Africa with an average annual GDP/capita amounting to $1,560 is the poorest continent in the world, as Appendix 1 demonstrates (World Bank, 2012). Most countries of the region struggle with a number of socio-economic problems. African states are economically underdeveloped. They are characterized by low GDP/capita, high inflation and high unemployment rates. With the exception of seven oil-exporting countries, Africa states are relatively poor in natural resources. As most of them failed to industrialize, the major component of GDP in Africa remains agriculture. In result, they are global net importers. At the same time, most of them grapple with unstable exchange regime and huge national debts. At the social level, African countries are overpopulated and unable to provide free health care and education to their citizens. Hence, they are characterized by spreading diseases and high illiteracy rate. Further most of them fail to provide equal income redistribution. Hence, spreading poverty became a permanent feature of contemporary African states. Many scholars and African activists believe that corruption is a key obstacle to overcoming internal crises and to socio-economic progress on the African continent. Although international bodies and some national governments (i.e. Nigeria) have implemented anti-corruption strategies in the recent years, a little progress has yet been observed. In 2011, Transparency International has still listed all African states but Botswana as highly corrupted states (Appendix 2).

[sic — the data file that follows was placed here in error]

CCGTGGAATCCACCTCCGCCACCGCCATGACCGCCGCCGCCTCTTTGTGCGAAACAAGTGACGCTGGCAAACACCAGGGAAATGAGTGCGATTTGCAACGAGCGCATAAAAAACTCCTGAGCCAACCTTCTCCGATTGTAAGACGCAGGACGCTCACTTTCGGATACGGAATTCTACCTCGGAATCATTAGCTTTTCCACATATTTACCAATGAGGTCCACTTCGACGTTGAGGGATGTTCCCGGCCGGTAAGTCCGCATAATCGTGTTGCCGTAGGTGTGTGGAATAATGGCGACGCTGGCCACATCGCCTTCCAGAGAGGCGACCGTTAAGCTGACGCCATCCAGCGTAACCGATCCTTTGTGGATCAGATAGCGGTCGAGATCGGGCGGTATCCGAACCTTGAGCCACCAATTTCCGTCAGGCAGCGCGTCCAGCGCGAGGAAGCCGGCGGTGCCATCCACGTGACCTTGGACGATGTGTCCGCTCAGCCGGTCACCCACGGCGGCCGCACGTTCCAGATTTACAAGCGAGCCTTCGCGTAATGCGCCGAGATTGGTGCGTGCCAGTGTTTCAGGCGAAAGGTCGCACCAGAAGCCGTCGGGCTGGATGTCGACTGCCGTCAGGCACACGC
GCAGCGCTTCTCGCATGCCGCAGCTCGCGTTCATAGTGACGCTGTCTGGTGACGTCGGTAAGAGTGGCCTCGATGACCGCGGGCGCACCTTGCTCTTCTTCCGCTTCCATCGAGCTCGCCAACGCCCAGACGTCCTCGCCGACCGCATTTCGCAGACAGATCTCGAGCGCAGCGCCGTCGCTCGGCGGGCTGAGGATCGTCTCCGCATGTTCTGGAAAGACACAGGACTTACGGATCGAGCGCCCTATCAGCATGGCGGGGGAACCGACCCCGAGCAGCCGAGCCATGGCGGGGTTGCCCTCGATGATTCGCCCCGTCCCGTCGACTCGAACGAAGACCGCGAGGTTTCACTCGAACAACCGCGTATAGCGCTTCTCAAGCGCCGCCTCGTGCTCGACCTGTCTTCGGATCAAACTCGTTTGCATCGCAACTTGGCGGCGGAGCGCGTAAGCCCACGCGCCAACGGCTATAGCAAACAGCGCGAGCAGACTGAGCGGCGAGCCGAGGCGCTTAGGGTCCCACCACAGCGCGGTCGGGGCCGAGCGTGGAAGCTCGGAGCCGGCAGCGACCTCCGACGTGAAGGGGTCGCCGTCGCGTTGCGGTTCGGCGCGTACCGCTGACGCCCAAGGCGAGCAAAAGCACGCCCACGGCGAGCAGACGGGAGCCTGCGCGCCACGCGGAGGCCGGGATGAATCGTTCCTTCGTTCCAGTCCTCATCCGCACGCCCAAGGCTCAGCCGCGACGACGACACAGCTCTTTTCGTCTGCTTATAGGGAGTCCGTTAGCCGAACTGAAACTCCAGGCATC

The following essay is an in-depth analysis of clientelism and corruption problems in Africa, aiming to demonstrate why these problems remain inherent elements of political regimes in Africa. First, the following essay presents a short overview of the corruption problem on the African continent. Further, the essay examines why combating corruption is such a challenge in most African states. In conclusions, the essay presents policy recommendations.
Clientelism and corruption on the Africa continent
Without a doubt Africa is strongly affected by the corruption problem. One of the best known corruption cases comes from Nigeria. The former dictator, general Abacha, had been stealing national oil revenues and had transferred them into his private account in Switzerland. The issue was revealed in 2005 (after general’s death) and Nigeria started to recover their funds (Lovejoy, 2008). Nonetheless, Nigeria is not a sole example in Africa. The Corruption Perception Index, the most popular corruption measure used by Transparency International is low for all African countries but Botswana. In 2011, fifty three African states reached CPI between 0 and 5 and hence, were qualified as highly corrupted states. Botswana with its CPI amounting to 6.1 is the only African country where the corruption level can be comparable to the corruption levels in the European states such as Portugal (6.2) and Spain (6.1) (Transparency International, 2011).